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How Mt. Gox Angered the Entire Bitcoin Community Today – and Sent Prices Falling – Money Morning

This is a syndicated repost published with the permission of Money Morning. To view original, click here. Opinions herein are not those of the Wall Street Examiner or Lee Adler. Reposting does not imply endorsement. The information presented is for educational or entertainment purposes and is not individual investment advice.

The short answer to why Bitcoin prices dropped today (Monday) is that Mt. Gox briefly had everyone thinking that a serious new flaw had been discovered in the software that controls the digital currency – but that’s not the whole truth.

The trouble started Friday. Mt. Gox, the first Bitcoin exchange in the world and until last year the largest, first sent Bitcoin prices falling early Friday when it halted the transfer of Bitcoins out of the exchange to personal wallets so that it could study a problem it was having with those withdrawals.

The news sent Bitcoin prices falling from $830 to $652 in 10 hours. Mt. Gox promised to provide more details by this morning

Instead of explaining an internal software issue, however, Mt. Gox stunned the Bitcoin community today by blaming its transfer issues on a bug in the Bitcoin code itself. This bug, Mt. Gox said, could allow a hacker to alter the details of a transaction to make it appear it had not occurred, with the implication that fraudulent transactions would then be possible.

“Since the transaction appears as if it has not proceeded correctly, the bitcoins may be re-sent,” the Mt. Gox statement said. “The problem we have identified isn’t limited to Mt. Gox, and affects all transactions where Bitcoins are being sent to a third party.”

Such an issue would threaten the reliability of Bitcoin as a payment mechanism and its validity as a currency – hence the panic selling. Bitcoin prices fell as low as $535 Monday before recovering to just over $600. Other Bitcoin exchanges saw similar brief plunges.

But here’s what’s wrong with the Mt. Gox story…

Bitcoin experts – including developers involved in the maintenance of that software – said that the flaw Mt. Gox had blamed for its problems has been known since May of 2011 and is not a great cause for concern.

Greg Maxwell, one of the “core developers” of Bitcoin that Mt. Gox said it was working with to solve the problem, posted a response to the Cryptocoins News site:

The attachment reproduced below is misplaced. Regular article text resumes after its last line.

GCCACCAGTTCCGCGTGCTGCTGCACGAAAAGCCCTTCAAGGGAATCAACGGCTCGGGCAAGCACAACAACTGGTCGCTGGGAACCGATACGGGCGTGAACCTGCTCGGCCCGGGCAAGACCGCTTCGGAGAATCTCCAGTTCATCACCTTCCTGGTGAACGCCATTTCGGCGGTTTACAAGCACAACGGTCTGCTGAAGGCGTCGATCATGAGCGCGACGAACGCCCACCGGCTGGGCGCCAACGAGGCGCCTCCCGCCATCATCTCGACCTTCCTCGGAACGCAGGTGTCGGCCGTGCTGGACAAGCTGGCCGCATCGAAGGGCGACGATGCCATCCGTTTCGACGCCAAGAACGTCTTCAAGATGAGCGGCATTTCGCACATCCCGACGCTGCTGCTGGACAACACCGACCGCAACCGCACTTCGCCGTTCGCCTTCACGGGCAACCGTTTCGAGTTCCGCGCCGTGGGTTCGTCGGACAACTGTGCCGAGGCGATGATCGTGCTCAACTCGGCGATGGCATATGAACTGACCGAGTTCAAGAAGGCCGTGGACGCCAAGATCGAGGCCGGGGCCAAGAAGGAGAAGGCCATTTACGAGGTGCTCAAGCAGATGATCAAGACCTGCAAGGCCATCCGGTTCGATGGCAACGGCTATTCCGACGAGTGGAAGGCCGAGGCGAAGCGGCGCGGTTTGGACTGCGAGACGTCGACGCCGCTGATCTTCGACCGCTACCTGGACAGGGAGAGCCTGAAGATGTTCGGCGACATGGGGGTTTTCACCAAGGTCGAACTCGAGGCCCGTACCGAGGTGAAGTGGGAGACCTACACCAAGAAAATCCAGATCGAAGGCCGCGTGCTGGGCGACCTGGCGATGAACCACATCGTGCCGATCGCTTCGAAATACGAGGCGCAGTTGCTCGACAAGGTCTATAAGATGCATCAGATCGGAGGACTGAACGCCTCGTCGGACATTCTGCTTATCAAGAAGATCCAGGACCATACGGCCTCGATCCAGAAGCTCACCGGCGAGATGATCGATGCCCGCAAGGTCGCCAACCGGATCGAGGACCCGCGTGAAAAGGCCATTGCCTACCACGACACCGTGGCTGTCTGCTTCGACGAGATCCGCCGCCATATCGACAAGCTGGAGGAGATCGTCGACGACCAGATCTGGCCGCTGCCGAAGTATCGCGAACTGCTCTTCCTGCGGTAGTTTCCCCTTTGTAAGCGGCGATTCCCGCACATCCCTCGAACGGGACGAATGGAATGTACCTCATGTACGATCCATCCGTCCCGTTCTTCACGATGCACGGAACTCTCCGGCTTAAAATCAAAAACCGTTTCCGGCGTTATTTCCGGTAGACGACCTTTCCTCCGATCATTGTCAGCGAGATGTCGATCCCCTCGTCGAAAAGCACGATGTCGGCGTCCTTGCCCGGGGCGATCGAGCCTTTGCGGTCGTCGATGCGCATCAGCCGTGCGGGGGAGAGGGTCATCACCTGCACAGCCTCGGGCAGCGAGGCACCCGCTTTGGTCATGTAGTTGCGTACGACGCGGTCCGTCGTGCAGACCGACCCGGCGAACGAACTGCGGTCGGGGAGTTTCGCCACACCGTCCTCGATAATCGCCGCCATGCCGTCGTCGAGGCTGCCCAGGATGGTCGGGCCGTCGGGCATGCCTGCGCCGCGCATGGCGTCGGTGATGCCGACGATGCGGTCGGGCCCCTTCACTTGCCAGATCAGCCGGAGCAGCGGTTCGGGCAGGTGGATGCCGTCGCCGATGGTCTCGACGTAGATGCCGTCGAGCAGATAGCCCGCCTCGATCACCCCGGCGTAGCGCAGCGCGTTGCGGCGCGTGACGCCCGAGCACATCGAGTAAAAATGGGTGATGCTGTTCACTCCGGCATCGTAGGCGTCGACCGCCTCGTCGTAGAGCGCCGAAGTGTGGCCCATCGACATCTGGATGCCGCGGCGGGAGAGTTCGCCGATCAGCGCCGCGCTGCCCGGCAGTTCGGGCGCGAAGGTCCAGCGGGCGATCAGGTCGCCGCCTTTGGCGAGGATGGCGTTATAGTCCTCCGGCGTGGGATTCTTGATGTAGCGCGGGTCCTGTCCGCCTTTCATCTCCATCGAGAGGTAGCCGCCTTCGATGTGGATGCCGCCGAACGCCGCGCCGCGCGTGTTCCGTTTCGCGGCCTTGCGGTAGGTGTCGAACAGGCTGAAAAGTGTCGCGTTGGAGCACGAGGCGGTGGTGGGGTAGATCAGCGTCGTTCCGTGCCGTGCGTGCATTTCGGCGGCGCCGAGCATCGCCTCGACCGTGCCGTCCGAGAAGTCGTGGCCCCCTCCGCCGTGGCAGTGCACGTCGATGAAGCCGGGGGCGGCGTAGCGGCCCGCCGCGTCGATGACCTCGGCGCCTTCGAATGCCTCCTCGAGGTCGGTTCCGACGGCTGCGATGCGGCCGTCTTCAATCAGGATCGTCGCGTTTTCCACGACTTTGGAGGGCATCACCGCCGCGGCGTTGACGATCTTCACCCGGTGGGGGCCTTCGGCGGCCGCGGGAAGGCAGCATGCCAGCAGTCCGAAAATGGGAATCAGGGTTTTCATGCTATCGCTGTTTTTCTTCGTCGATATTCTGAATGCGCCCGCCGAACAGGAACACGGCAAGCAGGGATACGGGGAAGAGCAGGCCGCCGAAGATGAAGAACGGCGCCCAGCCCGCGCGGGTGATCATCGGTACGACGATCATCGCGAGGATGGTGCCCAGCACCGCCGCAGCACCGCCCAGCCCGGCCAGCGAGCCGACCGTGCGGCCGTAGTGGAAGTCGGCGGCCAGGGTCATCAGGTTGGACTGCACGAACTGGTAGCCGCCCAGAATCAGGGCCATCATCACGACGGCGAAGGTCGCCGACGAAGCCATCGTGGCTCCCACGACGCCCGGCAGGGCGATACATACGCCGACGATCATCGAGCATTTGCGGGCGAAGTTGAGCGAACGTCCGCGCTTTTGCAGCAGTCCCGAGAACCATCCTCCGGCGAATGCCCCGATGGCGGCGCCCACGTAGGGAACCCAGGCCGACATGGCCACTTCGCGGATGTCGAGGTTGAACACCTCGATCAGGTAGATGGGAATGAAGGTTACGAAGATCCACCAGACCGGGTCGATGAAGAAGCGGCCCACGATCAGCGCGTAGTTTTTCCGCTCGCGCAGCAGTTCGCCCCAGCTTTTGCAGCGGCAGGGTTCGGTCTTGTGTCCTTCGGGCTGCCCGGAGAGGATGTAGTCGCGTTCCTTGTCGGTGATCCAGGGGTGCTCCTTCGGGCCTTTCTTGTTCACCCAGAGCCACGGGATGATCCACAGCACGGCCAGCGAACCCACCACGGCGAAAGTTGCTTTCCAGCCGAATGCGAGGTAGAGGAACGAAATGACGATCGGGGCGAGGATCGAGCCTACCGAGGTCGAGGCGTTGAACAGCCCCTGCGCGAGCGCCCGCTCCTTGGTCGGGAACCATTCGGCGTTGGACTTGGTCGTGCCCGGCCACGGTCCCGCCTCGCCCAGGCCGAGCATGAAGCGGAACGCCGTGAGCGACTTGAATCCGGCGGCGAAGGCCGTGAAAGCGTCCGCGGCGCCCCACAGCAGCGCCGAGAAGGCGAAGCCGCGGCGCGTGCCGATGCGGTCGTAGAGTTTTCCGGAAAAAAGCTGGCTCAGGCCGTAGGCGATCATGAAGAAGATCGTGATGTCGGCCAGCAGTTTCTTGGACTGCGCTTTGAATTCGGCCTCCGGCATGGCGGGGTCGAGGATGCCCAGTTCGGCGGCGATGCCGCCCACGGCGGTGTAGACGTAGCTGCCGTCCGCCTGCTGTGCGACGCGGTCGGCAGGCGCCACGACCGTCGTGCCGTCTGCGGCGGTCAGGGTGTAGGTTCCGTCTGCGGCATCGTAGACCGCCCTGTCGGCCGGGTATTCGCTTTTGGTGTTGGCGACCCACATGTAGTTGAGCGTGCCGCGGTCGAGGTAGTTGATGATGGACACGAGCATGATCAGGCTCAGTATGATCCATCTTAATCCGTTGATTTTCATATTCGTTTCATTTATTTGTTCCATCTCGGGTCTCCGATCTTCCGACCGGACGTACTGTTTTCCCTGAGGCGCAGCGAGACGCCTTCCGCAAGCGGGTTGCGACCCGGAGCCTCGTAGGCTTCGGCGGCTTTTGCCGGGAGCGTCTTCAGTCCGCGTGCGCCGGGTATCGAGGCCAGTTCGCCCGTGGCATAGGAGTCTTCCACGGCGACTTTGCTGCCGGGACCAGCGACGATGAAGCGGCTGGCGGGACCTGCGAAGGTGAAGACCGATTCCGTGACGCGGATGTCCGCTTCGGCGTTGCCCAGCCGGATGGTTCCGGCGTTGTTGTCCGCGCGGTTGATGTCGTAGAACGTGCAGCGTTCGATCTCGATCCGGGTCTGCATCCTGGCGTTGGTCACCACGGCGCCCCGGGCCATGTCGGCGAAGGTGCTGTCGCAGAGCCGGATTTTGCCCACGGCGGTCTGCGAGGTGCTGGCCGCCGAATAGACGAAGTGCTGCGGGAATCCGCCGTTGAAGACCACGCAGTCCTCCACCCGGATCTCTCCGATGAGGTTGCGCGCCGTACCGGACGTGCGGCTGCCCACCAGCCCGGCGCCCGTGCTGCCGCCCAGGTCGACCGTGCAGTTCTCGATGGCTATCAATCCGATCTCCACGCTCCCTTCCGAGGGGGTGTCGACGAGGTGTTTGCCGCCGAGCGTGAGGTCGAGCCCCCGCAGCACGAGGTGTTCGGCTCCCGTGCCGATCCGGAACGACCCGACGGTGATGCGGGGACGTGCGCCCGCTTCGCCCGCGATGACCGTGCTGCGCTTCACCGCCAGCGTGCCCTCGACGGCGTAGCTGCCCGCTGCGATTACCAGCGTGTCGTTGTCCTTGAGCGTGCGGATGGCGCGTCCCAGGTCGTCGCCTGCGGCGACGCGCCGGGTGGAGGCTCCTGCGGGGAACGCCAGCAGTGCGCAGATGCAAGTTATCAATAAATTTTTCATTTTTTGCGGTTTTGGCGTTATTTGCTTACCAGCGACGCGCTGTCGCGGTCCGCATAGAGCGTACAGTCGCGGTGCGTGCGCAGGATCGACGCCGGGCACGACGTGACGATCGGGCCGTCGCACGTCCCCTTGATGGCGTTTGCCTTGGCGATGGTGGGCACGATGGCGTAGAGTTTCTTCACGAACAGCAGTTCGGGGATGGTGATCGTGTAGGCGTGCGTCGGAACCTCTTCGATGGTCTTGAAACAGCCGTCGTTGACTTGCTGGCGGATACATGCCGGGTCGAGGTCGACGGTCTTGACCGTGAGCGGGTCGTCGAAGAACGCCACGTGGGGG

“The Gox press release seems a little ‘spun’ to me. They portray characteristics of the Bitcoin system well known since at least 2011 (which even have their own wiki page) as something new.”

Maxwell described the flaw as “annoying” but one that most Bitcoin wallets already can deal with sufficiently to avoid any fraud.

“It’s never been a particularly large concern,” Maxwell said. “This wouldn’t make the top ten list of dangers in the Bitcoin technology.”

The Mt. Gox statement drew swift rebukes on the Bitcoin Reddit page and from leaders in the Bitcoin community.

Liad Shababo, founder of the ecommerce site, blasted Mt. Gox on Twitter: “They spin it like it’s a fault in the protocol rather than a fault in their understanding. Dirty of them.”

What the Mt. Gox Debacle Means for Bitcoin Prices in the Long Term

So while the flaw that Mt. Gox described is real, it is relatively insignificant and is being fixed by the Bitcoin development team. But the bigger point is that since this bug has been known for such a long time, there are workarounds for it – workarounds Mt. Gox has inexplicably ignored.

This incident should not have shaved some 35% off Bitcoin prices on the Mt. Gox exchange and about 25% off Bitcoin prices on most of the other exchanges.

That’s why the Bitcoin community is so angry with Mt. Gox right now. The exchange should not suddenly be having problems transferring Bitcoins out of its system due to an old and well-known bug.

Unfortunately, few mainstream news stories have noted this distinction.

“I think we need a press release on behalf of the ‘community’ explaining to mainstream media that the Bitcoin protocol is not broken and it’s in fact a problem with Mt. Gox custom wallet software exclusively used on their own [crappy] service,” wrote a user named bitpotluck on Reddit.

But one thing you can say for Bitcoin is that is has proven remarkably resilient.

Anyone who has followed the Bitcoin story over the past year knows it has had more than its share of existential crises, from a nagging association with Silk Road, the now-closed website where people could buy illegal drugs with Bitcoin, to restrictions over the use of the digital currency in China.

Heck, just in the past week, in addition to the crisis at Mt. Gox, Apple Inc. (Nasdaq: AAPL) pulled its lone Bitcoin wallet app from the iTunes App Store without explanation, and Russia declared the use of Bitcoin illegal.

And yet by midday Monday, Bitcoin prices were back over $650 on most Bitcoin exchanges (Mt. Gox excluded).

Interest from merchants and private investors and individuals continues to quietly, steadily increase, despite all the turmoil that seems to surround Bitcoin.

The problems at Mt. Gox may well be the undoing of Mt. Gox, but it will take more than that to stop Bitcoin.

“Bitcoin is extremely resilient,” the chief executive officer of Blockchain told CoinDesk last week after Apple pulled his company’s wallet app. “The largest migration of human and financial capital is underway into Bitcoin projects and we’re just getting started.”

Are you convinced that #Bitcoin is here to stay? Why or why not? Share your thoughts with us on Twitter @moneymorning or Facebook.

These are truly the ground-floor days for Bitcoin. And when the Winklevoss Bitcoin ETF launches later this year, investing in Bitcoin will be as simple and straightforward as buying shares of stock. Here’s why a Bitcoin ETF would be a Game-Changer…

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